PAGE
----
"I don't know that anything has changed much. Certainly I think all coaches, especially veteran coaches, go through a period at the end of each season and again before the upcoming season where we self-evaluate. We sit back and ask ... What went right? What went wrong? What can we do better? Once you kind of solidify that then you do the same thing a couple of weeks before the next season starts and ask yourself if you are you still comfortable with the conclusions and the things you want to do in the upcoming season. When you have a program that works as well as this program has over the years, the old saying `if it ain't broke, don't fix it' is usually a pretty good one. For the most part we will continue to do what we're doing, maybe tweak a little bit but other than that we're going to stay the course."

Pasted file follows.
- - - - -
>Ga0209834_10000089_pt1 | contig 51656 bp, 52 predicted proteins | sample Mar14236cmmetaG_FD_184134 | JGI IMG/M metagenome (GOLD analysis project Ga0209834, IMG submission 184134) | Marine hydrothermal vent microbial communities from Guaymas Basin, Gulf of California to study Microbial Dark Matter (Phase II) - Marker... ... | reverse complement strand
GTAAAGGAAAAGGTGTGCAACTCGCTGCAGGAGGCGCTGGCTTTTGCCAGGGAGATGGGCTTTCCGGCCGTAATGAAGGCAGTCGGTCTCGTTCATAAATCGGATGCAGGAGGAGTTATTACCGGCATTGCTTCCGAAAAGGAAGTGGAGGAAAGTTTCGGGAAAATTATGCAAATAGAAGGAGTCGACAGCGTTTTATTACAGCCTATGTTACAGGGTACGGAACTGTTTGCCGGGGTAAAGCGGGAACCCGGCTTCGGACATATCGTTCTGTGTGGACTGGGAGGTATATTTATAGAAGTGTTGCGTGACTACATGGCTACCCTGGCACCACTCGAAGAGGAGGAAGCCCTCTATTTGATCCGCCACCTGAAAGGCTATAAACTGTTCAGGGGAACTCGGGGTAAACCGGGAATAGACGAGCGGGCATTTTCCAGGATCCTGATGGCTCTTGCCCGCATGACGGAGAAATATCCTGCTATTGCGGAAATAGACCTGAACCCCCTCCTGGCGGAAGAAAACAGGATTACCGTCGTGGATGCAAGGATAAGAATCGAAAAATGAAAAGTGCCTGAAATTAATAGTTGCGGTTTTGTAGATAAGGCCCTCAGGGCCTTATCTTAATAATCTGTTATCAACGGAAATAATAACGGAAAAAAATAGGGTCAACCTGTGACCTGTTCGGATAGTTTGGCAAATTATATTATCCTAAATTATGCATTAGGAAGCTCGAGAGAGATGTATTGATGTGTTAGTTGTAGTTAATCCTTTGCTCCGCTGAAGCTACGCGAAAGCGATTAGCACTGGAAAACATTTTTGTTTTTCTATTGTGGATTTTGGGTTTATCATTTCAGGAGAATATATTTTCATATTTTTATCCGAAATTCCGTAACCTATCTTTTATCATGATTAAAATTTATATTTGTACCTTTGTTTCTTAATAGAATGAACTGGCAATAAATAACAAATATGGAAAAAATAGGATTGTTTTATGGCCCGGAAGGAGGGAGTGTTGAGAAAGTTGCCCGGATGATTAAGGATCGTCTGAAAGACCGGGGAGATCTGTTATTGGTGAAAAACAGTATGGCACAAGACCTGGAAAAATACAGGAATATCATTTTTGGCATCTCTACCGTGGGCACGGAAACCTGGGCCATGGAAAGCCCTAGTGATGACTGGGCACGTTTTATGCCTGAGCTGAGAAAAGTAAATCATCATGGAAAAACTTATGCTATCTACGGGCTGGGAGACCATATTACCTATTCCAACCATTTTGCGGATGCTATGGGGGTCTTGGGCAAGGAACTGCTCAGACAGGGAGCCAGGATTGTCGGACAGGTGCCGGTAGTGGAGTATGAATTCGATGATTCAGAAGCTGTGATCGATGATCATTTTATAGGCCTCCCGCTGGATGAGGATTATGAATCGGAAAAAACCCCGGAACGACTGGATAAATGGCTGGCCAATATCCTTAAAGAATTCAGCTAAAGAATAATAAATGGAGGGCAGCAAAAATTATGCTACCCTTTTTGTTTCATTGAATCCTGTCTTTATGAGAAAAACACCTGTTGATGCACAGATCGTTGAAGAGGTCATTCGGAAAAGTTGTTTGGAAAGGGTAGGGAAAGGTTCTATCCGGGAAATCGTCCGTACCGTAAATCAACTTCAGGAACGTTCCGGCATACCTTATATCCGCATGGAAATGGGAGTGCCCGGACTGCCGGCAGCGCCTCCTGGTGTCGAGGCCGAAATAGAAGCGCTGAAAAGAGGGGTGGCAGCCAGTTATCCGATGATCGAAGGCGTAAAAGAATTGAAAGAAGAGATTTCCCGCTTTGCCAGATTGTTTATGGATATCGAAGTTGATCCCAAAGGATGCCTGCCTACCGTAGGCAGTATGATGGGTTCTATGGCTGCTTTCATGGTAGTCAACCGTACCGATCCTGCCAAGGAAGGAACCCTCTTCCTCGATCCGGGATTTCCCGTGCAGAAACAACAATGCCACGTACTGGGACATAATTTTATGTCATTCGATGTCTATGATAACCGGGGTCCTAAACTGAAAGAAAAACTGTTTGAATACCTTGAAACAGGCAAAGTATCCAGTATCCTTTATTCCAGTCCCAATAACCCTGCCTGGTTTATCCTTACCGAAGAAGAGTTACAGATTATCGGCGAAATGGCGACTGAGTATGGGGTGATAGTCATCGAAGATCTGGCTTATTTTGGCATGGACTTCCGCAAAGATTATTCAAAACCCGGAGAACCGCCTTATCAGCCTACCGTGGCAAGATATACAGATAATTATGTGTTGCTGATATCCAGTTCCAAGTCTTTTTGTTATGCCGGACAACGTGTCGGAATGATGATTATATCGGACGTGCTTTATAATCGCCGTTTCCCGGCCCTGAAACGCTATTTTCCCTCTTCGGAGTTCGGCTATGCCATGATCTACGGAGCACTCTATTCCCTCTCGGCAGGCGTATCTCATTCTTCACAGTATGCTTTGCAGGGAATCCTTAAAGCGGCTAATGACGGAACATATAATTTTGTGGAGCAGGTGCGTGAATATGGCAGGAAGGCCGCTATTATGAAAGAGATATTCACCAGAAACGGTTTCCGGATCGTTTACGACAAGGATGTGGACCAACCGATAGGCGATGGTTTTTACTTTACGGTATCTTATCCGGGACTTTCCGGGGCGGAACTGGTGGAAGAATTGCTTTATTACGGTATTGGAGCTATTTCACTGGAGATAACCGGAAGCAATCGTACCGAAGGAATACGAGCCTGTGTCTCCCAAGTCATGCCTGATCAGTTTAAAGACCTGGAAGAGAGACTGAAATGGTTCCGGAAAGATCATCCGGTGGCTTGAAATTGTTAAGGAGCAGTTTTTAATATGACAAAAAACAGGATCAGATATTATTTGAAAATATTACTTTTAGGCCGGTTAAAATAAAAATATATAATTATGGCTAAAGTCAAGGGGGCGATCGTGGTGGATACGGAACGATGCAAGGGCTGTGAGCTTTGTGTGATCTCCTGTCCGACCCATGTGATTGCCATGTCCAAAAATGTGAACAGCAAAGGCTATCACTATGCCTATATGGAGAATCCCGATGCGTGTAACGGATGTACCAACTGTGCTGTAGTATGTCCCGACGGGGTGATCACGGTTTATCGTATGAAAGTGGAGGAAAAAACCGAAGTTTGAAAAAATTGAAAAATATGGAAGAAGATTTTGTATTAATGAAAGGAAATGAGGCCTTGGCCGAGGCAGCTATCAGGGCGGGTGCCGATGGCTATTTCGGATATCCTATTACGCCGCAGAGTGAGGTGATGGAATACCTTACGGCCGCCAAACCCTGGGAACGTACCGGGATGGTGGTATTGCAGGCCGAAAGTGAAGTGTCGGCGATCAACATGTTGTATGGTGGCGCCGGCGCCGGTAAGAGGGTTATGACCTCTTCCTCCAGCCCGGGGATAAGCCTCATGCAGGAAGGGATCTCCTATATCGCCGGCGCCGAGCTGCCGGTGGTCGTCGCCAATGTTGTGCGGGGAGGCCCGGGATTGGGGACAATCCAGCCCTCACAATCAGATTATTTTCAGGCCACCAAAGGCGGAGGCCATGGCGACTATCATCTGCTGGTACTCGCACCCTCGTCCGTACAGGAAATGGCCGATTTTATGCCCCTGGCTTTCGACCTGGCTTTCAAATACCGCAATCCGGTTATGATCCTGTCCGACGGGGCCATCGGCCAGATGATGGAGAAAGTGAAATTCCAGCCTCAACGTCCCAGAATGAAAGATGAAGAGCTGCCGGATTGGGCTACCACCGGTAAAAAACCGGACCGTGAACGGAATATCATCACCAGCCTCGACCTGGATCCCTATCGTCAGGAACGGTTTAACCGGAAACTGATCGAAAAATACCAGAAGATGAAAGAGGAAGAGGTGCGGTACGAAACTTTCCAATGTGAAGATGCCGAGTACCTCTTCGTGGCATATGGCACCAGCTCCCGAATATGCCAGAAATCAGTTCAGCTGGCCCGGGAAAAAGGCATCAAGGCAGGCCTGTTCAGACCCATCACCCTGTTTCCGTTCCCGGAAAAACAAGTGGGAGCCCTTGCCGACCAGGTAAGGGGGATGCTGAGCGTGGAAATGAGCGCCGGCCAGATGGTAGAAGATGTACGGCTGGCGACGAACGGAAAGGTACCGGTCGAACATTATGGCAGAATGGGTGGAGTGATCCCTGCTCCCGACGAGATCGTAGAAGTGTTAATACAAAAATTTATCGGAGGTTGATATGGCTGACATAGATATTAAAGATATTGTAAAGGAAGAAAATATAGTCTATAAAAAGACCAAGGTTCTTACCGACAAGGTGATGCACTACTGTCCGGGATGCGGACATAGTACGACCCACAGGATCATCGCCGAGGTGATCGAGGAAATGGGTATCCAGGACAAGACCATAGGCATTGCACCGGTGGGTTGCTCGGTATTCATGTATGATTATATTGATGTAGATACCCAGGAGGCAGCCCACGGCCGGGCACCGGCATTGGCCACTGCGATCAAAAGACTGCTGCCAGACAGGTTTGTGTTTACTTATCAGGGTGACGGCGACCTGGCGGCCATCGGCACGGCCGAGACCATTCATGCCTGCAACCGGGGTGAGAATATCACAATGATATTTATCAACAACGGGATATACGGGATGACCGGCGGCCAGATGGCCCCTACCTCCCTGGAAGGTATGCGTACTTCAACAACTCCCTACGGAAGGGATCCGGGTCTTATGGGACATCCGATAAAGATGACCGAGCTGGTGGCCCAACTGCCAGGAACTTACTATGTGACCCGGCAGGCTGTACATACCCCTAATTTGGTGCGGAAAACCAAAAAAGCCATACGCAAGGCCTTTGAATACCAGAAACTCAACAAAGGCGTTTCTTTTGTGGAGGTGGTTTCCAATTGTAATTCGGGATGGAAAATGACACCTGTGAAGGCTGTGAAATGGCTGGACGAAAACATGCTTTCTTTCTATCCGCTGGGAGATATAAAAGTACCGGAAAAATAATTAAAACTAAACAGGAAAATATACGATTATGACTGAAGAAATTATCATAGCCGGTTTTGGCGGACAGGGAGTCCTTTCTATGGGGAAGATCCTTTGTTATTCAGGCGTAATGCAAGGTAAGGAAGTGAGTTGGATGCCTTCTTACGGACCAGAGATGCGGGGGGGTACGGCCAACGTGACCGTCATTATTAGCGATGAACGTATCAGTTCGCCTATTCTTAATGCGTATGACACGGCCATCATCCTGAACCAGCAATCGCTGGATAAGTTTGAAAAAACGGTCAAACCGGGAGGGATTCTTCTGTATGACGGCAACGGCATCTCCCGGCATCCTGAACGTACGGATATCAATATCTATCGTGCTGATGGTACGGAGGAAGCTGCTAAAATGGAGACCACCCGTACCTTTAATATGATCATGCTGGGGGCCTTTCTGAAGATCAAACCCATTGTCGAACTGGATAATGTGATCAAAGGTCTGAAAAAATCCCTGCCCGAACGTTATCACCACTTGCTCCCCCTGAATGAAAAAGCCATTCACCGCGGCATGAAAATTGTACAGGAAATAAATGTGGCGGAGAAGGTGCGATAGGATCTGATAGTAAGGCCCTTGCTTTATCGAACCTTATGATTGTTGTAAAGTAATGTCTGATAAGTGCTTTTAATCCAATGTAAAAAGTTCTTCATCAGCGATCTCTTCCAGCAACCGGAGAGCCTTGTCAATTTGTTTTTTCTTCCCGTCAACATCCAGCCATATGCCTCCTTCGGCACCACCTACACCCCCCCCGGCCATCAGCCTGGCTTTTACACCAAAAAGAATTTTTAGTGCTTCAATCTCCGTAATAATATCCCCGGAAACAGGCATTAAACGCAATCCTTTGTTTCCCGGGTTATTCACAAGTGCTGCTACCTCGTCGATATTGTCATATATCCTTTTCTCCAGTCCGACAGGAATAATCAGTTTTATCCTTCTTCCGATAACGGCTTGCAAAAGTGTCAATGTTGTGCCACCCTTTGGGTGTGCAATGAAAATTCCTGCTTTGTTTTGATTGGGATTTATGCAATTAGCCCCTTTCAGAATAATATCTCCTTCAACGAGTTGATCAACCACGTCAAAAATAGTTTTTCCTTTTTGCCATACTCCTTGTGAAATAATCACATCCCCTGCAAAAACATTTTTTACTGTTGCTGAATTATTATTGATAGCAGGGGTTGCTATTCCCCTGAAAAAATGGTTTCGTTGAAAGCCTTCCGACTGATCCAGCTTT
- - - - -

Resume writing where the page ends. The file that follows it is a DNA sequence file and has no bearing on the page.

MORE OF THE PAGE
How ready are you and the team for the 2013 spring season?
"These guys are up for this. They are so ready for the next four months. You just sense that they know what's there and they want to get after it."

Can you talk about the annual Cal Golf Tournament and its role in your fund-raising efforts?
"Our annual Cal Golf Tournament is set for Sept. 16, 2013, again at Orinda Country Club. It is the most important non-competitive day of the year for our program. We raise roughly a third of the funds necessary to operate the team during the year from that one event. It is a critical day for us, and we can't function without it. It's a fun day. We call it a tournament, but it is really a party and a celebration from start to finish. When you have as many returnees to the tournament as we do, you know people are having a lot of fun and believe in what we're doing. They believe in the product we have, which in the end is the young men in this program and how they're playing, how they're achieving academically and how they're functioning as people in society. It's gratifying for us that we get that kind of support because we wouldn't if the program were in a different mode or headed in a different direction."

How important is the Cal Golf Committee?